Built during the time when the city of Birmingham, Alabama was at the peak of the iron industry, and just 10 years after it was founded, Sloss Furnaces quickly became one of the largest producers of pig iron in the world. And in their heyday, they rendered over a thousand tons in a day.
The Sloss Furnace Company was formed by Colonel James Withers Sloss, who was one of Birmingham founders. As a businessman and an entrepreneur, he knew that he would make a profit out of this.
The timing was just right. It was the pinnacle of the industrial age, and Birmingham was at the center of it.
The abundance of all the powerful minerals like iron ore, coal, and limestone, all used in making steel, made one hell of a combination, and the city exceptional. Everything was ripe for the taking, and very soon Birmingham would become widely known as “The Magic City.”
Located only a few blocks east of the city’s center, construction of the furnace began in 1881, lead by engineer Harry Hargreaves, a former student of English inventor Thomas Whitwell. Elyton Land Company donated the 50 acres of land, all in the service of the city’s industrial development and Birmingham’s first blast furnace.
As development was underway, Withers next arrangement was finding a way to secure Sloss Furnace’s exportation of steel. Using his political influence and wealth he made his way into becoming the president of the newly merged Nashville and Decatur Railway Company, and the first order of business he took was an extension of the railway line down to Birmingham. This step sealed the company and Magic City’s financial future.
The first blast of Sloss Furnaces commenced on April 18, 1882, and its first year of operation, over 24,000 tons of high-quality iron was produced. In 1883, at the Southern Exposition World Fair held in Louisville, Kentucky, Sloss pig iron won the bronze medal.
Nonetheless, the conditions at the factory weren’t great, to put it mildly. The environment was harsh and hostile for the hundreds of people who were there on a daily basis. Their rights weren’t protected by any government agency whatsoever, and on top of that the pay was extremely low, usually given in the form of scripts only good at the company store.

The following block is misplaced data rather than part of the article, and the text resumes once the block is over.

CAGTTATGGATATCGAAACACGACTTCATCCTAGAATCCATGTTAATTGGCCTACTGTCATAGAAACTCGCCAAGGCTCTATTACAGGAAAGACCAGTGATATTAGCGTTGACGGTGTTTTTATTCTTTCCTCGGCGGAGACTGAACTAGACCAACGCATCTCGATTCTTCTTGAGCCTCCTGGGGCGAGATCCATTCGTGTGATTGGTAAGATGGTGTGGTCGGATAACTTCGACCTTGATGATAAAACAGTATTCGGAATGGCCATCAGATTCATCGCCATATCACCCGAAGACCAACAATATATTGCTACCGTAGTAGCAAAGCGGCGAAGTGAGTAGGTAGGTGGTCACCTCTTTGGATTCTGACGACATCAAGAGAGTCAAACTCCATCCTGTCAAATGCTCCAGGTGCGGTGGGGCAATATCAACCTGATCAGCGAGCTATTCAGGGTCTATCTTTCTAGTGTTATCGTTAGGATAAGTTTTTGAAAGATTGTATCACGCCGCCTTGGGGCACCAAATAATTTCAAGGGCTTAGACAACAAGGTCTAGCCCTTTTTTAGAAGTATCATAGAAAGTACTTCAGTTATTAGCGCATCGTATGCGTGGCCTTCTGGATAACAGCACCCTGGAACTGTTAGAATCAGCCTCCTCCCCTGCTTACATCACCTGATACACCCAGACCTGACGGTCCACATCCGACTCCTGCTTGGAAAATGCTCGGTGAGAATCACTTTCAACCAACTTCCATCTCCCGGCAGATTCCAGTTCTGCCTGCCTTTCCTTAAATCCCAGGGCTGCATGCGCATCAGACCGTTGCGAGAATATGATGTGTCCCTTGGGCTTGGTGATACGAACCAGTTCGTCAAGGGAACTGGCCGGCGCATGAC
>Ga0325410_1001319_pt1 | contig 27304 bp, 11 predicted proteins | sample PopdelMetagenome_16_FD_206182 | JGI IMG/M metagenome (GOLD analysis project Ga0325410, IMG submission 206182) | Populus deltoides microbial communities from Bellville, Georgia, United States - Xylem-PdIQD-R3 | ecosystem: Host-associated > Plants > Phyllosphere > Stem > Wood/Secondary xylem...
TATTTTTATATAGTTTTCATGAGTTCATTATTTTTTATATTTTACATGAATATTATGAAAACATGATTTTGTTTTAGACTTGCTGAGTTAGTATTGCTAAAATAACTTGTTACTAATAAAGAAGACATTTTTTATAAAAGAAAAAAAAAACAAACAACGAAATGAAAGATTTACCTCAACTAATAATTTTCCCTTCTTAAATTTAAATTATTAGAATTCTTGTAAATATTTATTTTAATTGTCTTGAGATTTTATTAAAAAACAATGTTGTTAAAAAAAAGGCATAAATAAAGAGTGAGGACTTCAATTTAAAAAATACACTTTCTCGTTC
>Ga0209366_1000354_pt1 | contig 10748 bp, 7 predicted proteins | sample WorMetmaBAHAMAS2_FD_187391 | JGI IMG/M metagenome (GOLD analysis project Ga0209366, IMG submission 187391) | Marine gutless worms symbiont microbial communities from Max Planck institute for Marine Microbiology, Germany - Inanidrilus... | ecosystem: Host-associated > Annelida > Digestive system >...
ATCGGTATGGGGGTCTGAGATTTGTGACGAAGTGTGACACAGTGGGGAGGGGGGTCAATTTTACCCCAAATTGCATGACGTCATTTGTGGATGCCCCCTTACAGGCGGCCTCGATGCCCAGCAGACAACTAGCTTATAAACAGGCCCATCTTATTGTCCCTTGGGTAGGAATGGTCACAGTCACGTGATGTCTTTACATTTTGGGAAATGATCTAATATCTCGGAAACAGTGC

But what the workers feared the most was the place itself. The factory was a disaster waitin’ to happen. Everything from furnaces, to wheels, tunnels, had danger written all over it. Employees needed to take precautions, but the overwhelming 12 hours of work a day started to take its toll.
Accidents at Sloss Furnaces was something that happened on a daily basis. People were getting injured by the machinery or burned by the molten steel almost all the time. However, some of them proved fatal. People lost their lives due to carbon monoxide poisoning or from the steam pipes explosive blasts. And the most unfortunate plummeted directly into their deaths, incinerated by the molten steel.
Be that as it may, Sloss Furnaces truly got to blossom once James Pickering Dovel took over as the new superintendent of construction in 1909. He redesigned and refurbished the place completely. And during his tenure at the company, 17 inventions were credited to his name. He rebuilt the furnaces from scratch by improving on the linings and altering the design, installed new boilers and boosters and designed an entirely new gas equipment.
In a way, the facility was his own personal workshop, that eventually granted him and the company a national recognition for innovation. By 1931, the factory was as good as new. However they didn’t stop there and for the next 21 years, Sloss continued its aggressive expansion and modernization all around Jefferson County.
Till the 1950s, things couldn’t be better for Sloss Furnaces. The were at the top of the world and it almost felt like the sky was the limit. And from then on, it all went downhill. Due to the exhaust fumes of the factory, Birmingham’s air pollution was now entering its critical phase and it didn’t take long for the citizens to turn against the company. All the way to the 1960s, Sloss continued to get publicly scrutinized but that was just a tiny problem compared to what followed next.
The US Clean Air Act demanded the closure of all old and out-of-date smelting works, and with the formation of the Environmental Protection Agency on December 2, 1970, Sloss Furnaces days were numbered. The company closed for good in 1971. After that, Birmingham authorities began pushing forward for redevelopment, so the site could be turned into a museum of industry. But when that proved impossible, they decided to go with demolition instead.
Luckily, members of the local Sloss Furnace Association who considered the factory to be of immense importance for the city’s history lobbied against it and prevailed. And in 1981, Sloss Furnaces was declared a national landmark and the only blast furnace in the US opened for public use.
Nowadays, even though Sloss Furnaces glory days are long over, it still stands, hidden in the outskirts of the city, in a state of despair, rusting away in oblivion. Mostly abandoned, the compound looks like a place that prophesies what a post-apocalyptic future would possibly look like. Stories about paranormal activity and ghosts at the complex have become extremely popular, especially after the facility was investigated by the team of Ghost Adventures, a tv show that played on Travel Chanel. And every year it hosts the famous “Ghost Tour”.
But, the facility mostly stands as a great monument to all the men who lost their lives working at the furnaces and were one of those responsible for making the city of Birmingham what it is today.